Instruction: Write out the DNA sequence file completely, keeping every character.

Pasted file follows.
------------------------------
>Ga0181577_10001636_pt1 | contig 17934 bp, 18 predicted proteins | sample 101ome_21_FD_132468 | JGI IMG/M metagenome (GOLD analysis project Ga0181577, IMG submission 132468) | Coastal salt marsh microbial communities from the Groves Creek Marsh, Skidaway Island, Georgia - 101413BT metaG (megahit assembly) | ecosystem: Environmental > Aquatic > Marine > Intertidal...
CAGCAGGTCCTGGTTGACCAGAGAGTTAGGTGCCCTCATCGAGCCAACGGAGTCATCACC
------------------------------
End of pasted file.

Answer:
>Ga0181577_10001636_pt1 | contig 17934 bp, 18 predicted proteins | sample 101ome_21_FD_132468 | JGI IMG/M metagenome (GOLD analysis project Ga0181577, IMG submission 132468) | Coastal salt marsh microbial communities from the Groves Creek Marsh, Skidaway Island, Georgia - 101413BT metaG (megahit assembly) | ecosystem: Environmental > Aquatic > Marine > Intertidal...
CAGCAGGTCCTGGTTGACCAGAGAGTTAGGTGCCCTCATCGAGCCAACGGAGTCATCACC